Does he treat his workman Bob Cratchit like dirt, yes he does. Instead of Mr.Scrooge dealing with the cold he's in a warm room counting his gold, while Cratchit works in a room that is as cold as a freezer and gives him only one lump of coal for his stove. This defiantly shows Scrooge's selfishness because it shows he can provide comfort for himself, but doesn't provide comfort for others. When Scrooge sings "Ringle, Ringle" a second time Cratchit is in his room singing how cold his workroom is and  is begging Mr.Scrooge for one more lump of coal, does Scrooge respond? No, he just sings and counts.

So far most of the dialogue is taken from the story which a lot of the adaptations do and so far it fits in well. Is the animation good? Well, it looks like it's done on a low budget but it's not far. What shocks me is this special is taking the story seriously instead of being a cartoon parody, and seeing Mr. Magoo being nasty and greedy instead of being a happy nearsighted man is shocking. With the exception of the Prologue I've only seen one nearsighted joke so far and that's when he's having trouble putting on his scarf.


This is the part of the story where people get scared. The Ghost of Scrooge's partner, Jacob Marley, comes to warn Scrooge about his terrible fate, and to save him from that fate, he must expect the visits of Three Ghosts to help reform Scrooge. Do they do a good job of keeping Jacob Marley Scary? Let's find out.

When Scrooge first encounters Jacob Marley's ghost we get a bit of a fright when he responds "SCROOGE!" on his door knocker. Well, when Scrooge sees Jacob a few times in this first version, it's all clever nearsighted jokes. They're funny, but not scary. When we finally meet Marley's Ghost things get scary. As we see him walk up the stairs with chains dragging on the steps, we get a creepy build up. When we see him, he looks scary; almost looks like a zombie; and looks like a poor lost soul that's about to fall apart. One of the many things I find frightening about him is his eyes, they're not red or anything, but they show his emotions and anger. What I think really makes the character terrifying is his voice. He has an evil, God like voice that sounds threatening and demanding. His scream of pain is so stunning that it's hard not to get a haunting chill.

The animation for him is obviously creepy (Not to mention that we can see right through him), but when he shows Scrooge the ghosts that suffer the same fate he did, they're hard to see; they move very slow; and look more funny then scary. Once again, the dialogue from the story fits in well and Marley's Ghost still manages to be scary.


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Our first ghost that visits Scrooge is (You know it)...The Ghost Of Christmas Present. Wait a minute in all of the adaptations I've seen The Ghost Of Christmas Past comes first. Why is the second spirit first? I don't know. We all know The Ghost Of Christmas Present is the one that shows Scrooge the Holiday cheer, but that's like in the middle of the story. Is this a good idea putting the second spirit first or is it a bad idea?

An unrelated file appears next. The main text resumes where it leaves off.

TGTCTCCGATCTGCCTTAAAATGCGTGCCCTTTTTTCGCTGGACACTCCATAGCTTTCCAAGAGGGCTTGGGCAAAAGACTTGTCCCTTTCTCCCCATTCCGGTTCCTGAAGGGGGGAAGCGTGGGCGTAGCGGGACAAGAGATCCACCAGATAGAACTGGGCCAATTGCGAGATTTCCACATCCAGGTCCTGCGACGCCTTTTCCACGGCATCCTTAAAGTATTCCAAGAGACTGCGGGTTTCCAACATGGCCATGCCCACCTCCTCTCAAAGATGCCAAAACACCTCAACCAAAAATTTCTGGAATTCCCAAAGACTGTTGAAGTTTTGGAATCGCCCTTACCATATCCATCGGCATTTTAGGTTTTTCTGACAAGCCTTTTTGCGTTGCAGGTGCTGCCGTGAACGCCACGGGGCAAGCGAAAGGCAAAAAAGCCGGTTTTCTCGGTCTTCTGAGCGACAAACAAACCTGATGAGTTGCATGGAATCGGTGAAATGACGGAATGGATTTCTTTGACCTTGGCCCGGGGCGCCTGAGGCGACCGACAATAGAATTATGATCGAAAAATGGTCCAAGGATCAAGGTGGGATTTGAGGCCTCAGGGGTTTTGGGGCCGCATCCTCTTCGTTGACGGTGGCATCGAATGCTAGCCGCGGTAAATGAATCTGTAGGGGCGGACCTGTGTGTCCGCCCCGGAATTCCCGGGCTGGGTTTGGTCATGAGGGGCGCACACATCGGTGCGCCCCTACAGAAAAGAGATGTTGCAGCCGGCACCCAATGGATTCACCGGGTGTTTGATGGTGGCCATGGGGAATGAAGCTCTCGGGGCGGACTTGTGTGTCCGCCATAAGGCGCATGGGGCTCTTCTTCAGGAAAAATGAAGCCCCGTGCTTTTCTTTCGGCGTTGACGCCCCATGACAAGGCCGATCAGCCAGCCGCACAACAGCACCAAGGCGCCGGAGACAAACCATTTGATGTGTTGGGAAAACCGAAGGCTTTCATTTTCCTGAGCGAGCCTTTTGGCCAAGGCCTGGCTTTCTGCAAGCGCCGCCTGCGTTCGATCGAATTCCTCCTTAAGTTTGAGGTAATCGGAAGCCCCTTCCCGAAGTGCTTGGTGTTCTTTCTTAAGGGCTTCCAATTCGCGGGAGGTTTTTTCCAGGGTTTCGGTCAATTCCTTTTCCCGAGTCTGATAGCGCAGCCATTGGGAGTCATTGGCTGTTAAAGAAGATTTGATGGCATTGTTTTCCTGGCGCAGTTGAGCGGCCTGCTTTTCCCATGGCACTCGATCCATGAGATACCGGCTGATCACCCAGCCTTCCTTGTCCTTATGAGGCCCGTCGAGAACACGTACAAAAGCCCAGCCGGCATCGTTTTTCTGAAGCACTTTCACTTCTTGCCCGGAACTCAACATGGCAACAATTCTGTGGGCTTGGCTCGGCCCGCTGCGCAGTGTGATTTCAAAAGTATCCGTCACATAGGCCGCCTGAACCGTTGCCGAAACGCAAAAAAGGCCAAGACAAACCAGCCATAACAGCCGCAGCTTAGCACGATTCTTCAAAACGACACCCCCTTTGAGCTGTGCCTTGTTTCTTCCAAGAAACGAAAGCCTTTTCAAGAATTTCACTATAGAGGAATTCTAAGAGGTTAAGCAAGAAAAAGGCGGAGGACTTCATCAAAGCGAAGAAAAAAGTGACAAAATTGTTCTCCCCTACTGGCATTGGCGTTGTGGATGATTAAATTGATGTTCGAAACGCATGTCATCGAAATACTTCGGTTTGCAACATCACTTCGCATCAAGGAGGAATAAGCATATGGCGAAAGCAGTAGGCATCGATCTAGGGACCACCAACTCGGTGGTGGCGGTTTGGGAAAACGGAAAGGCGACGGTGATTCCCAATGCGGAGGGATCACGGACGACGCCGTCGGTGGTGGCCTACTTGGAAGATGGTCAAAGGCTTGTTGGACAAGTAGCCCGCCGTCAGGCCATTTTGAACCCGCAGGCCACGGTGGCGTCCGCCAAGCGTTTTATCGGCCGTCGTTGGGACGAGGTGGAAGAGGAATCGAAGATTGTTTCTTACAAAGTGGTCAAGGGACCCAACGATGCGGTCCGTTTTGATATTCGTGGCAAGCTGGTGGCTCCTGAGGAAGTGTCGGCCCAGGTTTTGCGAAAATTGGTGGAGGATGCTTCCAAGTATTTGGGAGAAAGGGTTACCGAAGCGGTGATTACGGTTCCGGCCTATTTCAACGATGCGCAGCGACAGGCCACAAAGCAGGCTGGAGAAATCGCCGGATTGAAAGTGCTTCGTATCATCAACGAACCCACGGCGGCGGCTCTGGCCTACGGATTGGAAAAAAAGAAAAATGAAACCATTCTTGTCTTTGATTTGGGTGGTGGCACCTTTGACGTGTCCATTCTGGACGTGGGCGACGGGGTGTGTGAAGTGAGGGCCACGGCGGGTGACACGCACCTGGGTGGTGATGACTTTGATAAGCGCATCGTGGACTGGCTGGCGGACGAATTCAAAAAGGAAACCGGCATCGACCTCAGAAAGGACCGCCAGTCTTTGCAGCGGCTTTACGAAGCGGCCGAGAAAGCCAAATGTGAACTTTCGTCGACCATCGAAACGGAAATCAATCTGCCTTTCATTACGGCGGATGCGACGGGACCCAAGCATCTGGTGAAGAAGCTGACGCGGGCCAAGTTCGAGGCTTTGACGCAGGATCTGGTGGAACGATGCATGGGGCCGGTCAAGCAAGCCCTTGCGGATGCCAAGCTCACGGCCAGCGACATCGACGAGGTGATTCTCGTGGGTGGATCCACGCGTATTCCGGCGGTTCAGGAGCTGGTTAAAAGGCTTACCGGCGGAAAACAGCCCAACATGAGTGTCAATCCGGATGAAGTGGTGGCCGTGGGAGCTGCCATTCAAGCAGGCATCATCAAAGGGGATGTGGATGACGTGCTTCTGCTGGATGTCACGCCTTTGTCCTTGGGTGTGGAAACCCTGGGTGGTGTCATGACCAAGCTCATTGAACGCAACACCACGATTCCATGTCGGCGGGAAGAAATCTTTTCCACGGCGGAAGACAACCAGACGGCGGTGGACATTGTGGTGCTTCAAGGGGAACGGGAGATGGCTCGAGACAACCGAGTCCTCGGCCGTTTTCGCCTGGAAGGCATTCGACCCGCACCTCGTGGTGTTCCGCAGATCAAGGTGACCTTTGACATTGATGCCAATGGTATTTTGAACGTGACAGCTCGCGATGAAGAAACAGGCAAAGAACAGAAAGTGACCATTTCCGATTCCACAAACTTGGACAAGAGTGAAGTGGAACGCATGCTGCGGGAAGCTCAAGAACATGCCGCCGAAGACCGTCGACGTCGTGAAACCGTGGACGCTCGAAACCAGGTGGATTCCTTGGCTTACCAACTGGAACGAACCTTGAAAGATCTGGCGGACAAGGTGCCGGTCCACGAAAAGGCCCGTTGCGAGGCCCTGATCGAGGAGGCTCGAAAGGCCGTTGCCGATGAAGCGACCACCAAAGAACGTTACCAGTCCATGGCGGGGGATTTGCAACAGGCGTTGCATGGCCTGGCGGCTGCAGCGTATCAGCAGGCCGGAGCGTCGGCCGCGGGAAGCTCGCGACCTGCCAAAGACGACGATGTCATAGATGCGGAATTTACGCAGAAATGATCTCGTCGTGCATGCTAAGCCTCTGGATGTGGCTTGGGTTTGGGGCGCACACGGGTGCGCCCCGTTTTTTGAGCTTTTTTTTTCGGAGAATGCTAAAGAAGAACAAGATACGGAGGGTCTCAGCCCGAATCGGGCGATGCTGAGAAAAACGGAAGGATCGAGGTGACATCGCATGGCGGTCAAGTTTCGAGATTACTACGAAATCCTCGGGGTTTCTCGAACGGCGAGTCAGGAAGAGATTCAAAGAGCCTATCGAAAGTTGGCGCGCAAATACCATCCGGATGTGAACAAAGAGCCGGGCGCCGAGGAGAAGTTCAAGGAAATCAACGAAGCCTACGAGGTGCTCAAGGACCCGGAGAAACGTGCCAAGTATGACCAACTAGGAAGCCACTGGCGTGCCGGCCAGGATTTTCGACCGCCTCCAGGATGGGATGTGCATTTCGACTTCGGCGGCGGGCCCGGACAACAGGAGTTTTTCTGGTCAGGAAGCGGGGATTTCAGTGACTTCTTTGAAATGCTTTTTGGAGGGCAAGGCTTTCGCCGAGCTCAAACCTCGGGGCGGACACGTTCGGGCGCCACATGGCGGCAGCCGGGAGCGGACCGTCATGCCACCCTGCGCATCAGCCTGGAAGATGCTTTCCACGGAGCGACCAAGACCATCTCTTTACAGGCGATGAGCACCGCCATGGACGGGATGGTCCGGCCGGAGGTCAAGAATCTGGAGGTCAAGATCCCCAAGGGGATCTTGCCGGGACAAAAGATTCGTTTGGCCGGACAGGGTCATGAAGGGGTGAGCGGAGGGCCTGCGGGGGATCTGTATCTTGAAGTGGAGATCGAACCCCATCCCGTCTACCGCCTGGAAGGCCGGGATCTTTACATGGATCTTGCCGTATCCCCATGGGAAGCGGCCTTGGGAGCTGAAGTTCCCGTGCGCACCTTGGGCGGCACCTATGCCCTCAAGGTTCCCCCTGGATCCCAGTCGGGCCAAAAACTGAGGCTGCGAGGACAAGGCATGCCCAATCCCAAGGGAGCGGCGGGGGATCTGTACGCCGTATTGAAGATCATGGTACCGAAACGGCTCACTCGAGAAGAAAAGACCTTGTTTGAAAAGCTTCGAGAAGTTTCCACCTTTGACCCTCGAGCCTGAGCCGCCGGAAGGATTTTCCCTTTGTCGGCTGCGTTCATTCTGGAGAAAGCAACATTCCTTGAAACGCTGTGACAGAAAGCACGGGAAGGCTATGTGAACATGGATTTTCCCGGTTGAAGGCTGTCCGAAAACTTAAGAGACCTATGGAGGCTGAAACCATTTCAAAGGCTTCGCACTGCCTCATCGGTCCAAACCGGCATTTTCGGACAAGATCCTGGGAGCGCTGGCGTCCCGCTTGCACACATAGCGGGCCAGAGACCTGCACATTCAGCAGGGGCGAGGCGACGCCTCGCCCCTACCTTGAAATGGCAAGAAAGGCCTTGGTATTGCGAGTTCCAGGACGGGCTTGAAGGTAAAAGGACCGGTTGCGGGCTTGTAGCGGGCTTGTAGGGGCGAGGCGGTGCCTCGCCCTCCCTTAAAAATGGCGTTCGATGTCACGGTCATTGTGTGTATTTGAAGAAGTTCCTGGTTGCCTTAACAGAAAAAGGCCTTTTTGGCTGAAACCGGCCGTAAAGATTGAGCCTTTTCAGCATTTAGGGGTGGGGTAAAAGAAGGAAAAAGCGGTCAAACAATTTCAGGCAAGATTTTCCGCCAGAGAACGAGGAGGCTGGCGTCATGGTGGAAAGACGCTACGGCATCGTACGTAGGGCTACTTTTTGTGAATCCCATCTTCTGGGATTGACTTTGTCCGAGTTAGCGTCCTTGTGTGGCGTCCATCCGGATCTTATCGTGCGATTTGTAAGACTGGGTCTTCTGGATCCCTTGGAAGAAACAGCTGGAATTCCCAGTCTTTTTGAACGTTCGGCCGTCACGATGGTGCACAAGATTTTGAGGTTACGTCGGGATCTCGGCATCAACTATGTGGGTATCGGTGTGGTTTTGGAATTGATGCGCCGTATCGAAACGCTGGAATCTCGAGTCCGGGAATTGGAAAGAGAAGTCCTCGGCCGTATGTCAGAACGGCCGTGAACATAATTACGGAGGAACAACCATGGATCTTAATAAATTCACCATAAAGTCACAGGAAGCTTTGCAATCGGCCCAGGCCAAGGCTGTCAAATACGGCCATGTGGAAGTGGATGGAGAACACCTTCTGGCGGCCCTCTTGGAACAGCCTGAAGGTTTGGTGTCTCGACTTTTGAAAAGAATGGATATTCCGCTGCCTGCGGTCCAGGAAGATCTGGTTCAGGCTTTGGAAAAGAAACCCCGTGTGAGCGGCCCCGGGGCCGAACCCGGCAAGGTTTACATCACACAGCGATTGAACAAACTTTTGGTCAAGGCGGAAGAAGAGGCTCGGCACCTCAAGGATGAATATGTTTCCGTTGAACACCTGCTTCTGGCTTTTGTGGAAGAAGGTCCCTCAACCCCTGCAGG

The Ghost Of Christmas Present is as jolly as saint nick himself. When you first see him, already you smile and laugh at his cleverly written nearsighted joke on Scrooge. His voice is a mixture between God and Santa Claus and it fits his character perfectly. When he tells Scrooge about Tiny Tims future, you get a bit of teary eye, which also results to a flashback that Scrooge said about people dying, which really makes our main character think.

The people he shows Scrooge having a Merry Christmas is Bob Cratchit's family. I personally think this is the best scene of the Cratchit family out of all the others versions of the story and sticks with people more, including the younger audience. When you first see the family, you see them in a poor house, but they're smiling and laughing and The Ghost tells Scrooge why they're happy and that is "Love". As Bob Cratchit walks in with his crippled son, Tiny Tim; Tiny Tim smiles and giggles, but at the same time Bob tells his wife about what he said about hoping that somebody would help him.

The part that really sticks the moral of this visit is the song "Lord's Brights Blessing" sung by the Cratchit family. You see the kids singing and asking if they could have a tree; toys; and a hen, while Tiny Tim keeps adding his cute and funny line with Razzleberry (Insert which kind). As Bob Cratchit sings with powerful vocals, he tells his children, we can't afford it, but we have the lord's bright blessing and we're together and that's what matters. As the song ends, we get a look at the Christmas Star and cut back to the Cratchit family saying "God Bless Us" adding with Tiny Tim's well known line"God Bless Us Everyone".

It was weird putting the second ghost first. but it fitted to the story pretty well. The moral to this visit is powerful and the song is memorable.


This is the tragic part of the story. The Ghost Of Christmas Past shows Scrooge his past on why he became a greedy man. The Ghost Of Christmas Past (I'm assuming) is a boy with a small flame on his head with a spring of holy as a wand. The Ghost doesn't really show too much personality, but he's cute and you can tell he's trying to teach Scrooge a lesson; also if you look carefully he probably enjoys tormenting Scrooge. At the beginning of this visit, Scrooge is acting as if he hasn't been visited by one of the three ghosts yet by denying to leave for reasons that he could have said to the first ghost; the clock strikes 1 regularly instead of moving fast like the first visit; and he looks completely confused. Did he think he was dreaming like in the other versions, or what?